My Journal: http://www.marksdailyapple.com/forum/thread57916.html
                  When I let go of what I am, I become what I might be.

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                  • #10
                    Originally posted by luravua
                    The thing that burns the most fat is doing HIIT while in a fasted state.
                    All the research I have read agrees with this also.


                    London UK

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                    • #11
                      Exactly, to answer the original question: BOTH! Not only do you burn fat, you also increase lean mass. Make sure you eat properly when you break the fast though because you need to recover.

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                      • #12
                        Assume that BOTH is not a valid answer. Real life is rarely perfect, so if you have to pick one, what would be more efficient for the rest days?
                        My Journal: http://www.marksdailyapple.com/forum/thread57916.html
                        When I let go of what I am, I become what I might be.

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                        • #13
                          I agree that you shouldn't do HIIT in a glycogen-depleted state. By " fasted state," I meant after a shorter fast, basically after several hours of not eating. For me that means doing it in the morning, before I eat anything and after a 12- to 14-hour fast, usually. My glycogen stores don't deplete that fast. Sorry, should have made that more clear.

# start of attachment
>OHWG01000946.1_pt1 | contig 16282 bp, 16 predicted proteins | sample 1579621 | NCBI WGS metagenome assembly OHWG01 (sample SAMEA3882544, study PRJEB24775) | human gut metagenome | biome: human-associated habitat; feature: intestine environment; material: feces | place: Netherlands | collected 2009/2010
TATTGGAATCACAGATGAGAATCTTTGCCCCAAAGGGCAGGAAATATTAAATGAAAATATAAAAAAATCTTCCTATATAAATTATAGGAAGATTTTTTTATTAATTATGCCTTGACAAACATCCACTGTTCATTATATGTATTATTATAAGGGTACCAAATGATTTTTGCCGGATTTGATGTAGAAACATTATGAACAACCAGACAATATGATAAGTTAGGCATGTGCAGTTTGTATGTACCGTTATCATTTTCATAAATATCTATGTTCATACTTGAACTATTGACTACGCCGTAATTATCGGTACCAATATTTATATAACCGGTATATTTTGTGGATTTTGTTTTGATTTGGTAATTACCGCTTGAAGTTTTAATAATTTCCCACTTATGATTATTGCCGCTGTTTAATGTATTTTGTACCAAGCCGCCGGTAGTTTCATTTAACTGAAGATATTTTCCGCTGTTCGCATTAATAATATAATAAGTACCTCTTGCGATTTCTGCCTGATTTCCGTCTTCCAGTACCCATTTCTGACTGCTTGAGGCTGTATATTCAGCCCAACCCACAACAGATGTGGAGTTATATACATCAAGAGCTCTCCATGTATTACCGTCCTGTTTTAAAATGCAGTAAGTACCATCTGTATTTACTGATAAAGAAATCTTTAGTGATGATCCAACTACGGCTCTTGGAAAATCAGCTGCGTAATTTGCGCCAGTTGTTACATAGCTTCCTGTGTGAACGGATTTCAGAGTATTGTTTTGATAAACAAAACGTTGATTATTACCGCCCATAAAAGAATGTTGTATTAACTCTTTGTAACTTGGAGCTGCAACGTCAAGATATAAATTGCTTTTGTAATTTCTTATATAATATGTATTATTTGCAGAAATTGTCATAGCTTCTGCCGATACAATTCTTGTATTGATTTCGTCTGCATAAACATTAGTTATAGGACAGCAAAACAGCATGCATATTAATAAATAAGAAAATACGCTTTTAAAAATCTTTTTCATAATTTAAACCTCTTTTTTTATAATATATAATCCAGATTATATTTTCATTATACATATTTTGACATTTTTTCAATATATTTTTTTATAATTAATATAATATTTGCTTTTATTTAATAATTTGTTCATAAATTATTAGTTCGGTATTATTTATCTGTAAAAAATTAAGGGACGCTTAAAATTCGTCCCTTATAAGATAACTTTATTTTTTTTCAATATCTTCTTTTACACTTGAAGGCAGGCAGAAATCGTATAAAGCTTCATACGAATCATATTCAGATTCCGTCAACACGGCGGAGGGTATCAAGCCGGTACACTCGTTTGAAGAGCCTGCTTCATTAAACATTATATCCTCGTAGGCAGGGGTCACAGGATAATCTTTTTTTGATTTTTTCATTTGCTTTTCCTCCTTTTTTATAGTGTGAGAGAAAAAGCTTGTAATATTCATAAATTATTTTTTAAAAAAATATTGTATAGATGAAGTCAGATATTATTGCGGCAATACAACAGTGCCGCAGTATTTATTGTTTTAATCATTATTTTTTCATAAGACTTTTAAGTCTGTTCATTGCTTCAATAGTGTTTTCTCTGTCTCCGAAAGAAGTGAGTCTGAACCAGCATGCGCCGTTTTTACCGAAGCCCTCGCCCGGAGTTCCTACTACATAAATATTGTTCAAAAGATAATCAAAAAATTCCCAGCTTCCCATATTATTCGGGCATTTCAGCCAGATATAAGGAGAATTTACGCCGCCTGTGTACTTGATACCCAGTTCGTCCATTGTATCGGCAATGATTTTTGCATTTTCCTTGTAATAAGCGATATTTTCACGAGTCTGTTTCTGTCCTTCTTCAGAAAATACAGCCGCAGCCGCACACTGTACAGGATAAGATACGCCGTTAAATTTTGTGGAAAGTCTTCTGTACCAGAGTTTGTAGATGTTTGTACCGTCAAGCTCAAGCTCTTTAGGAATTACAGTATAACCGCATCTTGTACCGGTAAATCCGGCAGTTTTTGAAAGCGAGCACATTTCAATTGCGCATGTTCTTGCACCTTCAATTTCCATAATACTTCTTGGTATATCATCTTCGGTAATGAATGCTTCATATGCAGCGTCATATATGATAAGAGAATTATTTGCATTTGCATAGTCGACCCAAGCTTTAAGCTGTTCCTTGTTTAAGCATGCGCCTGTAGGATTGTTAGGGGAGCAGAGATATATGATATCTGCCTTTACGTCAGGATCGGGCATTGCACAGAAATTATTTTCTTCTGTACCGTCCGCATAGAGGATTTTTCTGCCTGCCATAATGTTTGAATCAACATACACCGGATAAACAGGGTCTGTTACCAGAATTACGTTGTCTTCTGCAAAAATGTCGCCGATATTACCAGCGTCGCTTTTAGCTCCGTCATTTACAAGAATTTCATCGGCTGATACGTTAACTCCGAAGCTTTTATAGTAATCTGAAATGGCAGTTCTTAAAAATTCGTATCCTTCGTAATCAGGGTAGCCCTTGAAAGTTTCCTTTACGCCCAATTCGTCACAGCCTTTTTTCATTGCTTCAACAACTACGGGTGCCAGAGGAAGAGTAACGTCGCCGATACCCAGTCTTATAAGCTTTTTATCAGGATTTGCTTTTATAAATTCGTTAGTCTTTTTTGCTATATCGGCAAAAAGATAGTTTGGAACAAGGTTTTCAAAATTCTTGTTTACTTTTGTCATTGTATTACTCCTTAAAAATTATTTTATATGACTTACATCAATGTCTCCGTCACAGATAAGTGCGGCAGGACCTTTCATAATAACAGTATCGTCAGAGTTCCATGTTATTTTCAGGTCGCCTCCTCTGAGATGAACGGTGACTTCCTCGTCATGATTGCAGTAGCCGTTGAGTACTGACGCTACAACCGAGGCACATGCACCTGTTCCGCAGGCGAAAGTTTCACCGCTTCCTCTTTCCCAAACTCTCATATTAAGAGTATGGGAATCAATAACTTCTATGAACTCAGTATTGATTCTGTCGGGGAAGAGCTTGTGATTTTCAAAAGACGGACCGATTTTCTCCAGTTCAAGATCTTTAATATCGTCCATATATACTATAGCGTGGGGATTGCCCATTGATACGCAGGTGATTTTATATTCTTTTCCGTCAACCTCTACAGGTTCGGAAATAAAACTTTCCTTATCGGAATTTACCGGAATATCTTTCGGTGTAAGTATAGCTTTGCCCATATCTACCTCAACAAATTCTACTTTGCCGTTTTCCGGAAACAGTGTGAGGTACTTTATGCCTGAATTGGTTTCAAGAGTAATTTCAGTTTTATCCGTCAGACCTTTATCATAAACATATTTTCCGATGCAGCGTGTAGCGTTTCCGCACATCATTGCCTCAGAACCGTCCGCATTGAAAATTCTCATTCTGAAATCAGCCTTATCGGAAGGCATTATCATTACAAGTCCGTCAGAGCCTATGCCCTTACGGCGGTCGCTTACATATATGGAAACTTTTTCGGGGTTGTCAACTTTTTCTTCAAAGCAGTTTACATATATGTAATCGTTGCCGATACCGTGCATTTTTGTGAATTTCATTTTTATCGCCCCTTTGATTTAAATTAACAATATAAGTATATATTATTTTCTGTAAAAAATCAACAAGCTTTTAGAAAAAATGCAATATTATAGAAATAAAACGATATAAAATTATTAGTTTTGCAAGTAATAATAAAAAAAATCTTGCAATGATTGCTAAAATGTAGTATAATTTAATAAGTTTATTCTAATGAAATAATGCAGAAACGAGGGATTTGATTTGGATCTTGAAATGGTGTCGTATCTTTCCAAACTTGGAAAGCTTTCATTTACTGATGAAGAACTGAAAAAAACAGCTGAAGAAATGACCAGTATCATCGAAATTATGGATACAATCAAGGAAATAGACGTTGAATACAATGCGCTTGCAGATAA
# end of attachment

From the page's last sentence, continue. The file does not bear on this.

Sent from my LG-VM696 using Marks Daily Apple Forum mobile app

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                          • #14
                            It seems like doing HIIT in a fasted state wouldn't give you as good of a workout. Your body just doesn't have as much umph to give. I would think that would be a workout in which things get sloppy, you don't lift as well, etc. I don't know....just my opinion though.

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                            • #15
                              You might find Jordan's stuff interesting.
                              To Be A Beast | thefitcoach
                              Dialing in the Training: Three Case Studies | thefitcoach
                              He answered some questions I had about LISS and HIIT here:
                              Why does cardio work for some but not for others?
                              Female, 5'3", 50, Max squat: 202.5lbs. Max deadlift: 225 x 3.